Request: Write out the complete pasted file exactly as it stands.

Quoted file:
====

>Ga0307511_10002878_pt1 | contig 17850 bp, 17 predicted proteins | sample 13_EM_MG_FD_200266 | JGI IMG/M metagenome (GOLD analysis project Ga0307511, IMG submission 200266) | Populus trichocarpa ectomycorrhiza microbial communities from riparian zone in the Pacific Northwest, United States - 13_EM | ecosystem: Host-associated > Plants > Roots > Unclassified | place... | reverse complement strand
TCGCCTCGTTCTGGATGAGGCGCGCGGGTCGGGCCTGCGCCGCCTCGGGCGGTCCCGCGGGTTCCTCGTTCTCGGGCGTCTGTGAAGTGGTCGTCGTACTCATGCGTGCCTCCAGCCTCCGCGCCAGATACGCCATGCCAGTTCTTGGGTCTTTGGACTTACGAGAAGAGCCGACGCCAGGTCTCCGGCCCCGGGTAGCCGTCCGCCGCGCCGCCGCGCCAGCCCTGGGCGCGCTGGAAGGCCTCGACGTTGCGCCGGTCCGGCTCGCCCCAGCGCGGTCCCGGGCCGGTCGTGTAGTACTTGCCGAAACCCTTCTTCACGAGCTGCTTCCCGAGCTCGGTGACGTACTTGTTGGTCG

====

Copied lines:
>Ga0307511_10002878_pt1 | contig 17850 bp, 17 predicted proteins | sample 13_EM_MG_FD_200266 | JGI IMG/M metagenome (GOLD analysis project Ga0307511, IMG submission 200266) | Populus trichocarpa ectomycorrhiza microbial communities from riparian zone in the Pacific Northwest, United States - 13_EM | ecosystem: Host-associated > Plants > Roots > Unclassified | place... | reverse complement strand
TCGCCTCGTTCTGGATGAGGCGCGCGGGTCGGGCCTGCGCCGCCTCGGGCGGTCCCGCGGGTTCCTCGTTCTCGGGCGTCTGTGAAGTGGTCGTCGTACTCATGCGTGCCTCCAGCCTCCGCGCCAGATACGCCATGCCAGTTCTTGGGTCTTTGGACTTACGAGAAGAGCCGACGCCAGGTCTCCGGCCCCGGGTAGCCGTCCGCCGCGCCGCCGCGCCAGCCCTGGGCGCGCTGGAAGGCCTCGACGTTGCGCCGGTCCGGCTCGCCCCAGCGCGGTCCCGGGCCGGTCGTGTAGTACTTGCCGAAACCCTTCTTCACGAGCTGCTTCCCGAGCTCGGTGACGTACTTGTTGGTCG